• Why is it reasonable to assume Defence can recruit 26,000 people to get to the 101,000 needed to operate the force structure in Defence’s acquisition plans, given recruitment and retention performance since 2016?
  • How does Defence incorporate risks around the achievability of its personnel goals in its force structure planning?
  • When making investment decisions, does Defence assess capabilities that require fewer people to deliver the same effects more positively that those that require significantly more people? If not, why not, given the known workforce challenges?
  1. The ADF’s workforce allocation for 2023-24 has been reduced from 62,735 in the October budget to 59,673 in the 2023-24 PBS. This appears to be reasonable since the ADF is currently more than 4,000 below the original target. However, future years’ allocations have remained unchanged, meaning there will still need to be a jump of 4,000 in 2024-25. This seems heroic considering the average annual increase of 60.
  • Will future years’ allocations also be revised downwards?
  • How realistic are the ADF workforce allocations set out in the PBS? Are we simply kicking the can down the road?
  1. The recent APS external workforce audit stated that Defence employed 8,311 contractors at an annual cost of $2,487 million. According to Defence’s definition, contractors perform work normally done by APS or ADF staff. Noting the cost differential between public servants and contractors, Defence is likely to be paying an overhead of between $1-1.5 billion per year for contractors that could be spent on military capability.

According to the PBS, Defence’s APS workforce allocation is forecast to grow by 2,419 over the forward estimates.

  • Has Defence assessed the value for money of using 8,311 contractors in APS/ADF roles?
  • What is the reason for the planned growth in APS workforce? Is it intended to bring contracted tasks back within the Department? Or is it simply keeping up with other growing measures such as a AUKUS and the guided weapons enterprise?
  • As Defence cuts contractor costs and numbers, what is its plan to place the lost workforce?

The Pacific

  1. The PBS shows $923.9 million being spent on a new Enhanced Pacific Engagement measure over the forward estimates. This cost is to be absorbed by Defence. Since Defence Cooperation Program expenditure on Pacific countries was $185.6 million in 2022-23, this measure will essentially double the funding going to Pacific countries.
  • What is the money being spent on?
  • Do Pacific countries have the capacity to absorb this additional defence aid?


  1. The government has stated that to implement the DSR it will invest $3.4 billion in enhancing military infrastructure in northern Australia. However, significant works were already underway in the north, such as $1.2 billion of work occurring at RAAF Base Tindal in the Northern Territory and $568 million in runway upgrades occurring on Cocos Island.
  • How much of the $3.4 billion in DSR infrastructure work was already underway or in existing plans?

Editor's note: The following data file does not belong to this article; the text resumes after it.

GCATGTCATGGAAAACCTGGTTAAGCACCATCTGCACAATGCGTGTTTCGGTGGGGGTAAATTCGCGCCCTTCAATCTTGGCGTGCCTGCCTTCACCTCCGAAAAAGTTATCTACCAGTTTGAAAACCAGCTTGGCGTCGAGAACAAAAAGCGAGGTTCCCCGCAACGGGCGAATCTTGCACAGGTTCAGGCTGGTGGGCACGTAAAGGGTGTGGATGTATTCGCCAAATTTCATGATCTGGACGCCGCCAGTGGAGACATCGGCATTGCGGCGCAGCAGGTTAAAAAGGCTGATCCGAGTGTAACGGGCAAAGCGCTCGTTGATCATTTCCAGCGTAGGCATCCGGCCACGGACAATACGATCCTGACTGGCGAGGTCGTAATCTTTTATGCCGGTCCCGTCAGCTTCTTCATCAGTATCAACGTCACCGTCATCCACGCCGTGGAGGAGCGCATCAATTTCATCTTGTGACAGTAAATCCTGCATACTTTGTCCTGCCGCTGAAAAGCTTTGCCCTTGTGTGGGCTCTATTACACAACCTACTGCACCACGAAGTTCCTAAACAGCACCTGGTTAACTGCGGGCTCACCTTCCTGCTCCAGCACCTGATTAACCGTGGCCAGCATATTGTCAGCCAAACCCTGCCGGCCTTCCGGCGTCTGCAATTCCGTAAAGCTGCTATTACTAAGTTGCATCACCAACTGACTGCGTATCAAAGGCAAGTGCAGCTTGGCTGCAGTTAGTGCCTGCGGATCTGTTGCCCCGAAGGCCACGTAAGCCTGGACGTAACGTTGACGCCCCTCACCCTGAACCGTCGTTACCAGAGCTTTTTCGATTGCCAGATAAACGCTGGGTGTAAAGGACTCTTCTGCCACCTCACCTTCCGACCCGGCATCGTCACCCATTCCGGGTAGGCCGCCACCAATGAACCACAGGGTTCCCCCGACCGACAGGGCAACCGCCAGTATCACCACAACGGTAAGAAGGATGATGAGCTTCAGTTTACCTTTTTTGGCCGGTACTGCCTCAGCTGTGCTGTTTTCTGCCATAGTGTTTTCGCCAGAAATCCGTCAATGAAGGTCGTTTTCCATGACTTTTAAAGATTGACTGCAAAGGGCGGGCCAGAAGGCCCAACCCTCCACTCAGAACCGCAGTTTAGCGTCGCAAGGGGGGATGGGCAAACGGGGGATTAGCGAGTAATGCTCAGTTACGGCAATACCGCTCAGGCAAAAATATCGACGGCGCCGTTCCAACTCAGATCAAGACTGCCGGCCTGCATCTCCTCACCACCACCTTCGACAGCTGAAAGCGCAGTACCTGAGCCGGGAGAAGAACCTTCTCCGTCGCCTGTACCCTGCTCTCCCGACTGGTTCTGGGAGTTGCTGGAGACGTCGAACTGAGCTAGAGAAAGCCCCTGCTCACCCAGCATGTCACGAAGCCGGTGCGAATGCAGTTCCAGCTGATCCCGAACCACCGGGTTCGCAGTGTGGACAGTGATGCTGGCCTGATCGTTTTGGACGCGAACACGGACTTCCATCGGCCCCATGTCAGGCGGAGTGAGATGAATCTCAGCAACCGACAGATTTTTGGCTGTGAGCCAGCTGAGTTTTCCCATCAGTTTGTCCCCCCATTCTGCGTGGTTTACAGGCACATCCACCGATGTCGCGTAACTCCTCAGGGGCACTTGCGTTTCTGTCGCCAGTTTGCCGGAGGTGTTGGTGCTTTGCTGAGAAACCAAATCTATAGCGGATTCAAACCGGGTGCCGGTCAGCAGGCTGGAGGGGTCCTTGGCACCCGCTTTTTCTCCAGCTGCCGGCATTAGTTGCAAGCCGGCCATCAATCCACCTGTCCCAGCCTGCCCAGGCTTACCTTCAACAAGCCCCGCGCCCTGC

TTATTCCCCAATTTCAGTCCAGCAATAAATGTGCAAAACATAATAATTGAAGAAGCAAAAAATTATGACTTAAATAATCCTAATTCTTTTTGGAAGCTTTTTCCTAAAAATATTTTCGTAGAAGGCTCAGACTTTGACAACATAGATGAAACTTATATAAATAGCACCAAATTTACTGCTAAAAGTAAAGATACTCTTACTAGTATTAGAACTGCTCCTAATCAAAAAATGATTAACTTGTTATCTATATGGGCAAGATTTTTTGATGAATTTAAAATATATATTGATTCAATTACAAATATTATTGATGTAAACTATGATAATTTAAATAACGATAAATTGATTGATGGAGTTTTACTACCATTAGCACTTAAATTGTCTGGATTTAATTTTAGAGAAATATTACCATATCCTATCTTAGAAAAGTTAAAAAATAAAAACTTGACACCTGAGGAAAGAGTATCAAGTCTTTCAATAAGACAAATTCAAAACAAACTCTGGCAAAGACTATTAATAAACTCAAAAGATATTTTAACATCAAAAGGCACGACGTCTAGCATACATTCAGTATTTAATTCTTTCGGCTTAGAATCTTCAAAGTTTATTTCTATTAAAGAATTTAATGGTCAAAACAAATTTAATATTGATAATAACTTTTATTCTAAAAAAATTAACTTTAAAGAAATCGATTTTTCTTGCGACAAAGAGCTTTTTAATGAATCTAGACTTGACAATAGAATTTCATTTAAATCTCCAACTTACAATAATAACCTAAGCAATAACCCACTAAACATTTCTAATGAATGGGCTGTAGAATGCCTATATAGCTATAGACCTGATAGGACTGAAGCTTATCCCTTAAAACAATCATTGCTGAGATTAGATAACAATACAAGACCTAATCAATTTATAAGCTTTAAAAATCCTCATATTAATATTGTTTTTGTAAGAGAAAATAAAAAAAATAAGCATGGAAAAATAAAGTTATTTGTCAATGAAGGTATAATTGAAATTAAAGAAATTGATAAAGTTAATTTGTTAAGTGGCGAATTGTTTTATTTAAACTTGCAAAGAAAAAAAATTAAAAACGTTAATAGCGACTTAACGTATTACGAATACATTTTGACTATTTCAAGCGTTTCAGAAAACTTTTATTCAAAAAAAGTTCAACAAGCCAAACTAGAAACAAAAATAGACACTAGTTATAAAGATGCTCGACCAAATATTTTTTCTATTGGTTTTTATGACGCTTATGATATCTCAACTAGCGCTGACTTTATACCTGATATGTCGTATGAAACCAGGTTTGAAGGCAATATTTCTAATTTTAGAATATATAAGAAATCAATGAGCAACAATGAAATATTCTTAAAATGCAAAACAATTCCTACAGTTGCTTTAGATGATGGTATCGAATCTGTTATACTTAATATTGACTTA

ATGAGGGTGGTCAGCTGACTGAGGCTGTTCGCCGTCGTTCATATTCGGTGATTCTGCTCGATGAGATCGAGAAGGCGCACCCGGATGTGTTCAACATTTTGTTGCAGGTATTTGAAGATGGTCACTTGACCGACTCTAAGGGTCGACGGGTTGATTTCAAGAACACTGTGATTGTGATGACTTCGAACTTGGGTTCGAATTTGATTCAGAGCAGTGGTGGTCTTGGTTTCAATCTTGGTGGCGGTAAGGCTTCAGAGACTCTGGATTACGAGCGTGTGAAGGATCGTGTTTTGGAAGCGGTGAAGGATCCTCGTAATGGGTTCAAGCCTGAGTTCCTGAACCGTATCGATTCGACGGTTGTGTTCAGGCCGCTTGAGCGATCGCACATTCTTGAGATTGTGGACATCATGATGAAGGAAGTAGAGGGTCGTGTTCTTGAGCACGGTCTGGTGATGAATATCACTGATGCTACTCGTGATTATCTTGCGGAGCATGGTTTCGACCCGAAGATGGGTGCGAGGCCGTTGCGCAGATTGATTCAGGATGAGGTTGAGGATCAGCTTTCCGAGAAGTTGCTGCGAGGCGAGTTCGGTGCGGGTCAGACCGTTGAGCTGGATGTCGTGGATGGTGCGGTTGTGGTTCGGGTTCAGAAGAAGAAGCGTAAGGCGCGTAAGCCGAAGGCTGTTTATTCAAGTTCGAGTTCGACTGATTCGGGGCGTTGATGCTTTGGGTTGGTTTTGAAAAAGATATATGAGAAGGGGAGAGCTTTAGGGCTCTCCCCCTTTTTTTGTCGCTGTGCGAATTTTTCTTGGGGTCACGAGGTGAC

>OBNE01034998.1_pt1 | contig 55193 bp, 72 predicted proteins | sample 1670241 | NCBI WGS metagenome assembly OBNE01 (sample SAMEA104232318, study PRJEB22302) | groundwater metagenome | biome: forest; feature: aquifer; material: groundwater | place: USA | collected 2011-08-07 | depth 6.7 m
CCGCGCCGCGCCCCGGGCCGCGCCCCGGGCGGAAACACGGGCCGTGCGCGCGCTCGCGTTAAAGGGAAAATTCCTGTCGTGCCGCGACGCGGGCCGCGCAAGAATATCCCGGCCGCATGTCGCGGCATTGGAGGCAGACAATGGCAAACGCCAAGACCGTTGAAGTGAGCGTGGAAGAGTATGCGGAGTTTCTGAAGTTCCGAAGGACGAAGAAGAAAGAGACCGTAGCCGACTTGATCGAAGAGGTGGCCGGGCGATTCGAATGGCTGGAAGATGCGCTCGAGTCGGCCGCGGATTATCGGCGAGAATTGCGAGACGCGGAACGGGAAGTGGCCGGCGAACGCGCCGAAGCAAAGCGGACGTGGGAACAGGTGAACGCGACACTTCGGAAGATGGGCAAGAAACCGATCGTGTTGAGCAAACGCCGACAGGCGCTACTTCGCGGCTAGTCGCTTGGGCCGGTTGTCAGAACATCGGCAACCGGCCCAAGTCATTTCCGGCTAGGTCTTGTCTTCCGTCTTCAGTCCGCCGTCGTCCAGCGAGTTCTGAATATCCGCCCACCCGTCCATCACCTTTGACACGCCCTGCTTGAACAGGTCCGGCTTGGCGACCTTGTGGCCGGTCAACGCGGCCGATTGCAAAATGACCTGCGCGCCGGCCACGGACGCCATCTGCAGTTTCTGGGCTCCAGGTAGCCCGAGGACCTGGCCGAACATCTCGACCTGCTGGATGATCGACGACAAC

• What are the new elements?
  • What pre-existing plans for northern infrastructure are being accelerated over the next three years?


  1. The PBS notes that the Advanced Strategic Capabilities Accelerator will be funded at $748.4 million over the forward estimates that will be absorbed by Defence. However, ASCA will replace Defence’s existing innovation programs (the Innovation Hub and the Next Generation Technologies Fund) that were already being funded at $2 billion over the decade (i.e., an average of $200 million per year or $800 million over four years), suggesting there is little additional annual funding going toward innovation.

Perhaps a bigger issue is that the ASCA funding represents less than half a percent of Defence’s total budget. This a very small amount to spend on innovation.

  • What new money is being provided to ASCA over this next four years, or is the funding all internal reallocations?
  • How does the Australian Department of Defence’s level of investment in R&D compare to other organisations that seek a technological advantage?
  • Does Defence track its R&D funding? Where does it report its R&D funding and outcomes?

 And a final one: GWEO

  1. The DSR stated that $32.2 billion in expenditure for the establishment of the Guided Weapons and Explosive Ordnance Enterprise had been announced by the previous government for which no additional funding provision had been made. But no announcements have been made about which guided weapons will be built in Australia, or how many, or when. The 2020 Force Structure Plan did make provision for around $100 billion in guided weapon projects; is the $32.2 billion somehow in addition to this? Is it Defence’s assessment of a potential local premium?
  • What is the basis for the $32.2 billion figure? Why are numbers that appear to lack any basis included in the DSR?
  • When will the government make firm announcements about which guided weapons will be built in Australia and more importantly, when will deliveries of missiles manufactured domestically actually begin?


Dr Marcus Hellyer is Head of Research at Strategic Analysis Australia. He is also a Strategic Advisor at C2 Robotics.